Economic Crisis in Euroland: Deal to Bail out Spanish, Italian banks
by Stefan Steinberg and Barry Grey
July 1, 2012
The two-day European Union summit concluded Thursday with an agreement, reached after 14 hours of acrimonious talks, to provide short-term relief to besieged Spanish and Italian banks by allowing the EU bailout fund to directly aid euro zone banks. Previously, the rules governing the 500 billion-euro European Stability Mechanism (ESM), slated to come on line next month, restricted EU lending to national governments.
With the banking systems of Spain and Italy, the fourth and third largest economies using the common European currency, under increasing pressure from the financial markets and credit rating agencies, and interest rates on the two nations’ government bonds climbing to unsustainable levels, the government heads of Spain, Italy and France, backed by Washington and the International Monetary Fund, were insistent on the need for immediate measures to shore up the banks. There was no time, they argued, for the protracted negotiations and bureaucratic delays involved in official state bailouts, such as those carried out in Greece, Ireland and Portugal.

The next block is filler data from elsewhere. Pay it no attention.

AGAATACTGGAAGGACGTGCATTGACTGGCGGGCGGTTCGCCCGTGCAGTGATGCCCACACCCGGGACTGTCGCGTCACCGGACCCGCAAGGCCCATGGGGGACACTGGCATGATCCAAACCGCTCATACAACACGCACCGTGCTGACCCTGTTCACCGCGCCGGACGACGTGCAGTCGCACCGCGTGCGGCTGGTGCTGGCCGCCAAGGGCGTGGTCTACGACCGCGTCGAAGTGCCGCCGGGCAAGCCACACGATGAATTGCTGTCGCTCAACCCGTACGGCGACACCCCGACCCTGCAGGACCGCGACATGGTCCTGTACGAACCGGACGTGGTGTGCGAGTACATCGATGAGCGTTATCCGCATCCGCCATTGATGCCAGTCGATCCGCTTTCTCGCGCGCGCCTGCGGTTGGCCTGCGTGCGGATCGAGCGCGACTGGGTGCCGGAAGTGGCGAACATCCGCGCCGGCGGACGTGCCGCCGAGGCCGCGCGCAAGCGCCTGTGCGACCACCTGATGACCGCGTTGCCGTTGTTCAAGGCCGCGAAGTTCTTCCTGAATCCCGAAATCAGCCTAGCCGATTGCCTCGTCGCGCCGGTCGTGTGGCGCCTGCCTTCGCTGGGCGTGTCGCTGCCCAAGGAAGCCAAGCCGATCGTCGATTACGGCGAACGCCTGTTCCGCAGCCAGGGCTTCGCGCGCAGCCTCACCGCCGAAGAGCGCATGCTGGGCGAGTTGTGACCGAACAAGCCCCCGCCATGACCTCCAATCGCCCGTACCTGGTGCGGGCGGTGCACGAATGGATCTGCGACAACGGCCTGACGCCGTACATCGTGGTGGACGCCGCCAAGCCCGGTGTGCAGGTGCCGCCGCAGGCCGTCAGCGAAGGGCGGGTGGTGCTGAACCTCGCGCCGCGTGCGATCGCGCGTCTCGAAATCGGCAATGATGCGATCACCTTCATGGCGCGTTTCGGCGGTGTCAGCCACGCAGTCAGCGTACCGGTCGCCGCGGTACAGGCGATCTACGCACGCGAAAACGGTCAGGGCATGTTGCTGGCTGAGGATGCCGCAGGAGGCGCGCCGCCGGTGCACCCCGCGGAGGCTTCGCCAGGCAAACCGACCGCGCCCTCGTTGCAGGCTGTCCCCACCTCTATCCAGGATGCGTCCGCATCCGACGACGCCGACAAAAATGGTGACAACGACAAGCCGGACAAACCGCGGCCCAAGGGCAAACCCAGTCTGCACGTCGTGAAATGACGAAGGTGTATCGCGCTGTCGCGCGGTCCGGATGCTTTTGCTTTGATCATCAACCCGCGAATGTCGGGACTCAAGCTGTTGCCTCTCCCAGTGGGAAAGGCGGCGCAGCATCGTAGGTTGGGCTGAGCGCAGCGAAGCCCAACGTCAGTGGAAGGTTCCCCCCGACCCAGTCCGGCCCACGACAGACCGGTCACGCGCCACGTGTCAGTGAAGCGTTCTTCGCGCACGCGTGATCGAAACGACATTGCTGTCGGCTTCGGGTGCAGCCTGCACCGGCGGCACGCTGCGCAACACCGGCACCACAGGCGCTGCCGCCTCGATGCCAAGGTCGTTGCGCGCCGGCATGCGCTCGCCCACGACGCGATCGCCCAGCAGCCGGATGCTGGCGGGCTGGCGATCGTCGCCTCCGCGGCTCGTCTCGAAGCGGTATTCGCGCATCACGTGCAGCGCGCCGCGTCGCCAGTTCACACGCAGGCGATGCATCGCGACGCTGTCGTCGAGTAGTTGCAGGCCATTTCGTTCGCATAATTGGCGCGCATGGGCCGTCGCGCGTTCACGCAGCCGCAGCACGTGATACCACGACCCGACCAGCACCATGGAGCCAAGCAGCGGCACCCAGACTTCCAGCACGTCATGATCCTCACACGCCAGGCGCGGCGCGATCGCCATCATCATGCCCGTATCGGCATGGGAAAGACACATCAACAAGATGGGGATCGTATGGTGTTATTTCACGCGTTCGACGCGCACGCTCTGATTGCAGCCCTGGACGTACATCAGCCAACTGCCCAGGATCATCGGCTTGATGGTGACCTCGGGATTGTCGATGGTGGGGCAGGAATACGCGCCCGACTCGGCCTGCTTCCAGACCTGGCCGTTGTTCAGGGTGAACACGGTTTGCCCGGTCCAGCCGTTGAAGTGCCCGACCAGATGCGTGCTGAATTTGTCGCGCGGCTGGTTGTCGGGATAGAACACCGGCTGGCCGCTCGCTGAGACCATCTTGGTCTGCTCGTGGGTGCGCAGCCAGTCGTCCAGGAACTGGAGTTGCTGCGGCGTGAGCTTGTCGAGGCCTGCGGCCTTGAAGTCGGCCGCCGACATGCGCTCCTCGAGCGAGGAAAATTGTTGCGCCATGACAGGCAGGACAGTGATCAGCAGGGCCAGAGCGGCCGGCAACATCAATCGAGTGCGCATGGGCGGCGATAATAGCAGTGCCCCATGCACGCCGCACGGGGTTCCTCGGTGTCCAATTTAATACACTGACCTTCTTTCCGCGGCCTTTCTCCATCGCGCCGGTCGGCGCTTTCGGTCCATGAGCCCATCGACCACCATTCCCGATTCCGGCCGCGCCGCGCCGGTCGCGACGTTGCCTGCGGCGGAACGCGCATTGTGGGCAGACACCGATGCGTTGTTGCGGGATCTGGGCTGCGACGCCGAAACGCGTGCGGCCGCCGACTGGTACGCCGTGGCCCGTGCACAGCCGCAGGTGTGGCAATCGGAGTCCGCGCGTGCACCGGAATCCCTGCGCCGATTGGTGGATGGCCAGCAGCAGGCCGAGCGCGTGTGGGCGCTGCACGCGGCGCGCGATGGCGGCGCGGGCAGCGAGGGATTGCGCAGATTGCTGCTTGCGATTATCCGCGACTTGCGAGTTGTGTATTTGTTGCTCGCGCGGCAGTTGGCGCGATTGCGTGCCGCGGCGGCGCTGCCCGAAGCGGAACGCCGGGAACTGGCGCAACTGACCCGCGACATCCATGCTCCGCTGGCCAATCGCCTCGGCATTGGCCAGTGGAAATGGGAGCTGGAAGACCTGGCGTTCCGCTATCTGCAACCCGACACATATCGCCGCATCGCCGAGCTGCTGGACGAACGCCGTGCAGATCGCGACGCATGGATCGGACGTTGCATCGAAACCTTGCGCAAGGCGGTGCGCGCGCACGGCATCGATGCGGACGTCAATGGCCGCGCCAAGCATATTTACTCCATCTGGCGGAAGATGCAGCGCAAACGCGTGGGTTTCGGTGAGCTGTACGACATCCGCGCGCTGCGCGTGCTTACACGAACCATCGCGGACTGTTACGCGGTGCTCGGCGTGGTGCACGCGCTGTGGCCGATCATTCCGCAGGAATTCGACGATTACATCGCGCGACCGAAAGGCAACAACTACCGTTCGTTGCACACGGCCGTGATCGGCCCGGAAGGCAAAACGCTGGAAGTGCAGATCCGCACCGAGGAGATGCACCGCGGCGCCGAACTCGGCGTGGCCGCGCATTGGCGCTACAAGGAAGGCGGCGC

Going into the summit, Germany had reiterated its resistance to any such short-term measures until agreement had first been reached on a new political structure for the euro zone, in which national governments would subordinate their budgetary and taxing powers to an overarching authority in Brussels, tasked with policing euro zone member-states to enforce strict limits on budget deficits and national debts.
In practice, Germany, as the strongest economy and biggest donor to regional bailout funds, would dominate the new “fiscal and political union,” and behind Germany the major international banks would exert their influence more directly than ever.
German Chancellor Angela Merkel had also repeated her opposition to calls from French President Francois Hollande and his southern European allies for euro bonds or other measures to spread debt liabilities across the euro zone, and had roundly denounced before the German parliament a proposal submitted to the summit by European Council President Herman Van Rompuy to move toward euro bonds along with a banking union and centralized fiscal authority.CONTINUE: [link to globalresearch.ca]